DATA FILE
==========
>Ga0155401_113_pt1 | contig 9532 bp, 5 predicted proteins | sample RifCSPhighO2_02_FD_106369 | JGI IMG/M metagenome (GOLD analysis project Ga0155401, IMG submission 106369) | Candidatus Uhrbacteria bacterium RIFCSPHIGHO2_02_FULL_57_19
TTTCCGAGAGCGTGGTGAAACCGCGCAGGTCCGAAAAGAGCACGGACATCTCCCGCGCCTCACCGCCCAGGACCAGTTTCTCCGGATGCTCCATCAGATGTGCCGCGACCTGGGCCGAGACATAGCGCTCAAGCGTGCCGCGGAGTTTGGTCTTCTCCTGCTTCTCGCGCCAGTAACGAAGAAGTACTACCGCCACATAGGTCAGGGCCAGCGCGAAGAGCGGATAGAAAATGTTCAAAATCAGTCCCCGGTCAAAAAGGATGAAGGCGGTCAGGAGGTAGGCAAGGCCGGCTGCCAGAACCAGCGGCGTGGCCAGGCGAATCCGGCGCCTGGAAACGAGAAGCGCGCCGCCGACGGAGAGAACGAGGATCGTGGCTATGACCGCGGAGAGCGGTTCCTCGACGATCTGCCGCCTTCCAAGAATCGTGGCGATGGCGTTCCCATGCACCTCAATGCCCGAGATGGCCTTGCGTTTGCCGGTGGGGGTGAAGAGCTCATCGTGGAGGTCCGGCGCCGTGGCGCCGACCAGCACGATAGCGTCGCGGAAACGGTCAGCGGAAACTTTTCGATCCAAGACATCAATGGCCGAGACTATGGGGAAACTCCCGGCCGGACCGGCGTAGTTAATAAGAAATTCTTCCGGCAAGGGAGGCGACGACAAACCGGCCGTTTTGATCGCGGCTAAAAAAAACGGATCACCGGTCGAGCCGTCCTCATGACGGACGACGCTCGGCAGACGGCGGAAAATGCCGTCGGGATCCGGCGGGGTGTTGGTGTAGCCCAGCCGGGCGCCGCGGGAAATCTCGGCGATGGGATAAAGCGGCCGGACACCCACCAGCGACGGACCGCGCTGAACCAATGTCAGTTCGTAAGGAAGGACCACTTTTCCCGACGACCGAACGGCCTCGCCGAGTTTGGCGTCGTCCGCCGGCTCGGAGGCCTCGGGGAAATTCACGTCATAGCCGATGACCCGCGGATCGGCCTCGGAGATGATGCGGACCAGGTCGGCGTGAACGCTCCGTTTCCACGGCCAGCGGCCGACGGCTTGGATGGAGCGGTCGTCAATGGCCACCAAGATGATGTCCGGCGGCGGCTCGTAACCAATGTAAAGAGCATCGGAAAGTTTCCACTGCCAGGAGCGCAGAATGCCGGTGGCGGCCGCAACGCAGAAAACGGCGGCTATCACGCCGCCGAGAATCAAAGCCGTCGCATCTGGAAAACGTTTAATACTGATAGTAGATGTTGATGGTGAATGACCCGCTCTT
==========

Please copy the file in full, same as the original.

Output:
>Ga0155401_113_pt1 | contig 9532 bp, 5 predicted proteins | sample RifCSPhighO2_02_FD_106369 | JGI IMG/M metagenome (GOLD analysis project Ga0155401, IMG submission 106369) | Candidatus Uhrbacteria bacterium RIFCSPHIGHO2_02_FULL_57_19
TTTCCGAGAGCGTGGTGAAACCGCGCAGGTCCGAAAAGAGCACGGACATCTCCCGCGCCTCACCGCCCAGGACCAGTTTCTCCGGATGCTCCATCAGATGTGCCGCGACCTGGGCCGAGACATAGCGCTCAAGCGTGCCGCGGAGTTTGGTCTTCTCCTGCTTCTCGCGCCAGTAACGAAGAAGTACTACCGCCACATAGGTCAGGGCCAGCGCGAAGAGCGGATAGAAAATGTTCAAAATCAGTCCCCGGTCAAAAAGGATGAAGGCGGTCAGGAGGTAGGCAAGGCCGGCTGCCAGAACCAGCGGCGTGGCCAGGCGAATCCGGCGCCTGGAAACGAGAAGCGCGCCGCCGACGGAGAGAACGAGGATCGTGGCTATGACCGCGGAGAGCGGTTCCTCGACGATCTGCCGCCTTCCAAGAATCGTGGCGATGGCGTTCCCATGCACCTCAATGCCCGAGATGGCCTTGCGTTTGCCGGTGGGGGTGAAGAGCTCATCGTGGAGGTCCGGCGCCGTGGCGCCGACCAGCACGATAGCGTCGCGGAAACGGTCAGCGGAAACTTTTCGATCCAAGACATCAATGGCCGAGACTATGGGGAAACTCCCGGCCGGACCGGCGTAGTTAATAAGAAATTCTTCCGGCAAGGGAGGCGACGACAAACCGGCCGTTTTGATCGCGGCTAAAAAAAACGGATCACCGGTCGAGCCGTCCTCATGACGGACGACGCTCGGCAGACGGCGGAAAATGCCGTCGGGATCCGGCGGGGTGTTGGTGTAGCCCAGCCGGGCGCCGCGGGAAATCTCGGCGATGGGATAAAGCGGCCGGACACCCACCAGCGACGGACCGCGCTGAACCAATGTCAGTTCGTAAGGAAGGACCACTTTTCCCGACGACCGAACGGCCTCGCCGAGTTTGGCGTCGTCCGCCGGCTCGGAGGCCTCGGGGAAATTCACGTCATAGCCGATGACCCGCGGATCGGCCTCGGAGATGATGCGGACCAGGTCGGCGTGAACGCTCCGTTTCCACGGCCAGCGGCCGACGGCTTGGATGGAGCGGTCGTCAATGGCCACCAAGATGATGTCCGGCGGCGGCTCGTAACCAATGTAAAGAGCATCGGAAAGTTTCCACTGCCAGGAGCGCAGAATGCCGGTGGCGGCCGCAACGCAGAAAACGGCGGCTATCACGCCGCCGAGAATCAAAGCCGTCGCATCTGGAAAACGTTTAATACTGATAGTAGATGTTGATGGTGAATGACCCGCTCTT